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CBS News Monthly Poll #2, September 2002

Version
v3
Resource Type
Dataset : survey data
Creator
  • CBS News
Other Title
  • Version 3 (Subtitle)
Collective Title
  • CBS News/New York Times Poll Series
Publication Date
2003-10-01
Language
English
Free Keywords
Afghanistan War; al Qaeda; attitudes; bin Laden, Osama; Hussein, Saddam; military intervention; national economy; national security; presidency; presidential performances; public opinion; September 11 attack; terrorism; terrorist threat; United Nations; United States Congress; voting behavior
Description
  • Abstract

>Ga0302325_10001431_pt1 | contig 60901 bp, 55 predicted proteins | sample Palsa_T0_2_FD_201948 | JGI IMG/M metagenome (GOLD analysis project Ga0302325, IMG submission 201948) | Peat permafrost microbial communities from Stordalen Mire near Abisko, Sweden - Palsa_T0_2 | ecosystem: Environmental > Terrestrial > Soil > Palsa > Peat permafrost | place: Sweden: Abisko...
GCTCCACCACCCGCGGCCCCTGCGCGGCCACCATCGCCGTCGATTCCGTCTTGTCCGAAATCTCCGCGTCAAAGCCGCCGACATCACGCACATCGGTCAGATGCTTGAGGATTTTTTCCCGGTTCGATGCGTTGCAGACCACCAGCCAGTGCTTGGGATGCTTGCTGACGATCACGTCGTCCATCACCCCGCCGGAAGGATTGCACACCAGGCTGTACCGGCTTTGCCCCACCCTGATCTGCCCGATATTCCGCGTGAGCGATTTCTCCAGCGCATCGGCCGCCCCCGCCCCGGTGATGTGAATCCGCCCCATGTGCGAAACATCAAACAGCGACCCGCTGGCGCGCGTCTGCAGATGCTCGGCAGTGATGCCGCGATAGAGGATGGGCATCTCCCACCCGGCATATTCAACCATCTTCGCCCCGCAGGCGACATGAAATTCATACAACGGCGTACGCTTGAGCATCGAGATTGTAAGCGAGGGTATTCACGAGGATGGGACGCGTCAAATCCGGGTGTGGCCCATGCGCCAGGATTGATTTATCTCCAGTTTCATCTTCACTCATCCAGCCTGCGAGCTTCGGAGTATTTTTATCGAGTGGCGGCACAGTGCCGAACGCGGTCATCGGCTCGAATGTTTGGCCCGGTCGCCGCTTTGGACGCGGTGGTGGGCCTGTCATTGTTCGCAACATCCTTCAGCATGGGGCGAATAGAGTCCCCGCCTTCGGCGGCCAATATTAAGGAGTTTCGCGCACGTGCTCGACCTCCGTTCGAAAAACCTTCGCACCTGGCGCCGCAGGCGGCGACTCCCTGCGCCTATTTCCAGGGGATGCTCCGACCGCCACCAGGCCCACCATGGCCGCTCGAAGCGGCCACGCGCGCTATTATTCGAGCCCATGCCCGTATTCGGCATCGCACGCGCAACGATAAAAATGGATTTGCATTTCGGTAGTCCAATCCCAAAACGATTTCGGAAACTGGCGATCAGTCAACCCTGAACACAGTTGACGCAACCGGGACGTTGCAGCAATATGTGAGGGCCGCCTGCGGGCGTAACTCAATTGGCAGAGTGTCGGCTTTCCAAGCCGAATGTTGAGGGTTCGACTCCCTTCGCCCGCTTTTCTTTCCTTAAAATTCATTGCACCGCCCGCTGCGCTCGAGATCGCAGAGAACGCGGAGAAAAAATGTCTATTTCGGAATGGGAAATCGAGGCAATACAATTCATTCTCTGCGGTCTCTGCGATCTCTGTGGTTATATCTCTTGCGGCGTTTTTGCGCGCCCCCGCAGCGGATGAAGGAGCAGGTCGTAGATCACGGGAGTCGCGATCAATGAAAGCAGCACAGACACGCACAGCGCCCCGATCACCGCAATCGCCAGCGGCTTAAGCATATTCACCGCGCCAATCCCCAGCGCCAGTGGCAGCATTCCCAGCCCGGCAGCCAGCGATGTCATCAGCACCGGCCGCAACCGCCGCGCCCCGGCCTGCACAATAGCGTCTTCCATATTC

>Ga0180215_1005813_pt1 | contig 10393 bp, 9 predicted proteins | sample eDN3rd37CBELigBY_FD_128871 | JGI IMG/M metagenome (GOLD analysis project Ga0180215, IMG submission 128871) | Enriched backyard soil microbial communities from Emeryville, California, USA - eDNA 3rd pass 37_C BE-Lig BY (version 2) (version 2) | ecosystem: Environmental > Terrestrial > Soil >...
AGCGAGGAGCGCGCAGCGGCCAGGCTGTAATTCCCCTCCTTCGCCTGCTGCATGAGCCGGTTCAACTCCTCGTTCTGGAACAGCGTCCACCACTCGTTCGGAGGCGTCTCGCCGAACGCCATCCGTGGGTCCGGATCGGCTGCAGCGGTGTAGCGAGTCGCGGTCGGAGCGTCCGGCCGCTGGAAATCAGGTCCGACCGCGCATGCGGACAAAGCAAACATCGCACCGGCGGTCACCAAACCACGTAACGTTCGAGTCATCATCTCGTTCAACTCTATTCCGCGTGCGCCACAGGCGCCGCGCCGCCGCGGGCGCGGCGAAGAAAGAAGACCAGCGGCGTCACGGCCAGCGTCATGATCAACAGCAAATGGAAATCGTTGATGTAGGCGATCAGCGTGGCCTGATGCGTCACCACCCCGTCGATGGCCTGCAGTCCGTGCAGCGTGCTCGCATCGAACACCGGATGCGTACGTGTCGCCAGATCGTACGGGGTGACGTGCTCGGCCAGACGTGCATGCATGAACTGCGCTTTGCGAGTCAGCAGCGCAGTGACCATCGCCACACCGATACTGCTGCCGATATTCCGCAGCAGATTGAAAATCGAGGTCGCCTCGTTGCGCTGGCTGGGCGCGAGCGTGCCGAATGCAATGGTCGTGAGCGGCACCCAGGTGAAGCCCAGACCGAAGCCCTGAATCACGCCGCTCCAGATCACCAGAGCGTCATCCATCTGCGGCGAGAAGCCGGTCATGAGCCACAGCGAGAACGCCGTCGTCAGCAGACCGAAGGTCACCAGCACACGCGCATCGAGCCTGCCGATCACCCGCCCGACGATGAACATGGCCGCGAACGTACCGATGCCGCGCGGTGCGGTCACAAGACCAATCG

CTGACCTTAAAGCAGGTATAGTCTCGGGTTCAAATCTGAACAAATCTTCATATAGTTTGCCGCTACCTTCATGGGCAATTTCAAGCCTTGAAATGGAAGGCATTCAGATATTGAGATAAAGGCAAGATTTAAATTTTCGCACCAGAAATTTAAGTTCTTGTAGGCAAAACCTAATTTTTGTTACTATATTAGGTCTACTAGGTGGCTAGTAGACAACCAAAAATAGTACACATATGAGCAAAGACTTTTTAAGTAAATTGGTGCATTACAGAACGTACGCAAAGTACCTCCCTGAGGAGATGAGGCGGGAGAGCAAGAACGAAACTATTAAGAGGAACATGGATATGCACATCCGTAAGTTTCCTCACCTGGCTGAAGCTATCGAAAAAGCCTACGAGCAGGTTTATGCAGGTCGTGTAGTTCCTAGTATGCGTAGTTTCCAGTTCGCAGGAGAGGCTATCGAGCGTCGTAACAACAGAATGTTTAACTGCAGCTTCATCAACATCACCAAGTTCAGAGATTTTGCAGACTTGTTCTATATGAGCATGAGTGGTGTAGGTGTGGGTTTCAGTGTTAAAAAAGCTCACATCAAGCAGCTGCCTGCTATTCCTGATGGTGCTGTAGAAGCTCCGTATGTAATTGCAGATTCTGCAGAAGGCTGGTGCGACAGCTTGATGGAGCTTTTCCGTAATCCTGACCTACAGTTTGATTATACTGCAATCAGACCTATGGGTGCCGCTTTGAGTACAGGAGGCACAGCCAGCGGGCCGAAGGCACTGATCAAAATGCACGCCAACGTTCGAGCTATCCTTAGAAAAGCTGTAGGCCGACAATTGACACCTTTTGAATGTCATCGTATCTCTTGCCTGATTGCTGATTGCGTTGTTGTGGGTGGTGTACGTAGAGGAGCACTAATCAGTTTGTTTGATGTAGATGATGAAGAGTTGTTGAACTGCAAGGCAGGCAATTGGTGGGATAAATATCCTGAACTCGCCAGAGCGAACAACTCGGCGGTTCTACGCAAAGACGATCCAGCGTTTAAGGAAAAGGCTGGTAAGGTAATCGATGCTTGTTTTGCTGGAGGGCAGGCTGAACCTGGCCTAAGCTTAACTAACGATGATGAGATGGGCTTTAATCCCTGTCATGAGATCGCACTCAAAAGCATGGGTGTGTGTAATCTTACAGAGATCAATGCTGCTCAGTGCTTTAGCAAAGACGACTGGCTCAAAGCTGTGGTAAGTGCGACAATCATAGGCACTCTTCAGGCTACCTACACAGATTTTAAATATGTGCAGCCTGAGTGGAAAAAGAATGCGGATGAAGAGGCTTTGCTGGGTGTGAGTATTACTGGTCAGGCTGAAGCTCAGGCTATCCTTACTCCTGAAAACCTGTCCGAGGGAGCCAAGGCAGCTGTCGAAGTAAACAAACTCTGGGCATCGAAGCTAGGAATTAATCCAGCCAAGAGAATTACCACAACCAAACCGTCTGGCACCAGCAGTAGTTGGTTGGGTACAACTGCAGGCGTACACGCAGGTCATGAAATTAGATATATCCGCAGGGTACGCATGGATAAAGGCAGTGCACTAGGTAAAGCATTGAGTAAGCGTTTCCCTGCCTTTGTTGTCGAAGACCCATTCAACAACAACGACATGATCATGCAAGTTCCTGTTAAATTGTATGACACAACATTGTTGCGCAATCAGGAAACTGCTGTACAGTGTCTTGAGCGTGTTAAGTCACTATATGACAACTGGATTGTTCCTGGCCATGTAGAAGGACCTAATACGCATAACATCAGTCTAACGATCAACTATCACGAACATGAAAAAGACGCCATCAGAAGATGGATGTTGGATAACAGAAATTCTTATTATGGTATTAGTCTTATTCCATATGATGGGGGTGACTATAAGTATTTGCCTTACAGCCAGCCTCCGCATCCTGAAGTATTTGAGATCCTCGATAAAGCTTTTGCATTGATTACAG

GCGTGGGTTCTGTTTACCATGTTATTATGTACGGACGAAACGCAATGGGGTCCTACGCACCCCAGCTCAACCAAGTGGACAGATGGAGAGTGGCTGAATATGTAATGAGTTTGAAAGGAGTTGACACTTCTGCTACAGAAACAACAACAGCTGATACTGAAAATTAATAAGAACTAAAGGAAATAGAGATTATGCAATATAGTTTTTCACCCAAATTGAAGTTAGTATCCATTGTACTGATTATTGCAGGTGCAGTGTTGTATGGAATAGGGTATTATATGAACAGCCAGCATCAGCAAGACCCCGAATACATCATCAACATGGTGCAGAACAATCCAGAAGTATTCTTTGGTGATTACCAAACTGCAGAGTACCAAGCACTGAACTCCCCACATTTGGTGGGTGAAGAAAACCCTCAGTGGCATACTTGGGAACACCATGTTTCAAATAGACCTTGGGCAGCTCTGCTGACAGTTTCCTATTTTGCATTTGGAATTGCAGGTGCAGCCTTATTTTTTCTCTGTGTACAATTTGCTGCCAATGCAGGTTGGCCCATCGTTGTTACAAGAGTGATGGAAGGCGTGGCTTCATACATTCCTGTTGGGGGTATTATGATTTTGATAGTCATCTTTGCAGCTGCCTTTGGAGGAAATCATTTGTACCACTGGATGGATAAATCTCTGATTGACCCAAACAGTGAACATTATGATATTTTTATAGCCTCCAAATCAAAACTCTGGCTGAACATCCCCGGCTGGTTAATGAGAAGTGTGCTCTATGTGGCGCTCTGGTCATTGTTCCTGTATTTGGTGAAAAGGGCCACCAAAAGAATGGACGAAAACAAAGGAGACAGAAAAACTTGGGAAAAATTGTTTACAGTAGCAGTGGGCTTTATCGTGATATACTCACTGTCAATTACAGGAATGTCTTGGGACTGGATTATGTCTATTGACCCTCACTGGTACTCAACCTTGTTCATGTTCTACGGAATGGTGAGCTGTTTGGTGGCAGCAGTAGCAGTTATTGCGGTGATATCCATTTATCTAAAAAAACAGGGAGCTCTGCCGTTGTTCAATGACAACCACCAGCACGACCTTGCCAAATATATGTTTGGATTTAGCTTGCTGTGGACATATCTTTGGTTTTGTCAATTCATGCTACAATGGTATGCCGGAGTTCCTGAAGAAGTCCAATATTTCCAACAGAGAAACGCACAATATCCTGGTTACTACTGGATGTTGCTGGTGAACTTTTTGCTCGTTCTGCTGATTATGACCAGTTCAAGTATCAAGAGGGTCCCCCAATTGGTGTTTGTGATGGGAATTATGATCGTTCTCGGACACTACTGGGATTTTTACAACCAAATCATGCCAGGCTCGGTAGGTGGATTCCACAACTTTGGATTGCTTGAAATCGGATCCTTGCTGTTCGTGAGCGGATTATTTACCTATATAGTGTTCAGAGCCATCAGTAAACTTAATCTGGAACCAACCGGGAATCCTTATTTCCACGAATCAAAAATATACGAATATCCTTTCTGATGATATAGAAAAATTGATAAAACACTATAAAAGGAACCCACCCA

This poll is part of a continuing series of monthly surveys that solicit public opinion on the presidency and on a range of other political and social issues. Respondents were asked to give their opinions of President George W. Bush and his handling of the presidency, foreign policy, the economy, and the campaign against terrorism. Respondents were also asked for their views on whether the economy and jobs or terrorism and national security should be a higher priority, how the national economy was doing, and whether Congress was handling its job well. Opinions were elicited on how the United Nations was handling its job, whether the United States had too much, too little, or just the right amount of influence on the U.N., whether the United States should take the leading role in solving international conflicts or crises, whether it was okay to criticize the president's decisions on military issues and proposals on economic or other domestic issues, whether the United States should attack another country before it was attacked, if the United States had the right to attack if it was believed that another country might attack first, and if the United States should attack Iraq before waiting to be attacked or if an attack might occur. Respondents were asked how much they had heard about the possibility of military action against Iraq, whether the Bush administration clearly explained the United States position regarding this possibility, whether the respondent approved of military action against Iraq, whether military action should take place soon or if the United States should wait for the U.N., whether the United States should wait for support of its allies, and whether the United States should follow U.N. recommendations. Respondents were asked if they believed that the U.N. would be able to prevent Saddam Hussein from building or keeping weapons of mass destruction, and if the situation in Iraq would be resolved without fighting. In regard to Congress, respondents were asked whether President Bush should receive Congressional approval before taking military action, when Congress should vote on authorizing military action, and whether Congress had asked too many questions about President Bush's policy toward Iraq. Respondents were asked if the removal of Saddam Hussein from power was worth the potential loss of American lives, whether military action should take place if it meant substantial military casualties, whether respondents would favor military action if the war would last for several months or years, and whether military action in Iraq would increase or decrease the threat of terrorism. Other questions focused on whether respondents believed Iraq currently possessed weapons of mass destruction, whether they believed Iraq would use these weapons against the United States, whether they believed Saddam Hussein and al Qaeda members were responsible for the September 11 attacks, how successful military action in Iraq would be, what the likelihood of another terrorist attack in the next few months was, how confident they were in the ability of the United States to capture or kill Osama bin Laden, and whether the United States could claim victory over terrorism if bin Laden were not captured or killed. Respondents were asked for their opinions on how well the war in Afghanistan was going, whether the United States should concentrate on bin Laden and al Qaeda or on Iraq, whether bin Laden or Saddam Hussein was a greater threat, and what they thought about fighting wars both in Afghanistan and Iraq. Finally, respondents were asked about their political party preference, whether they had investments, whether they had voted and for whom in the presidential election of 2000, and what their political views were. Background information on respondents includes marital status, religious preference, education, age, Hispanic descent,ethnicity, income, and whether or not other phone lines were in the home.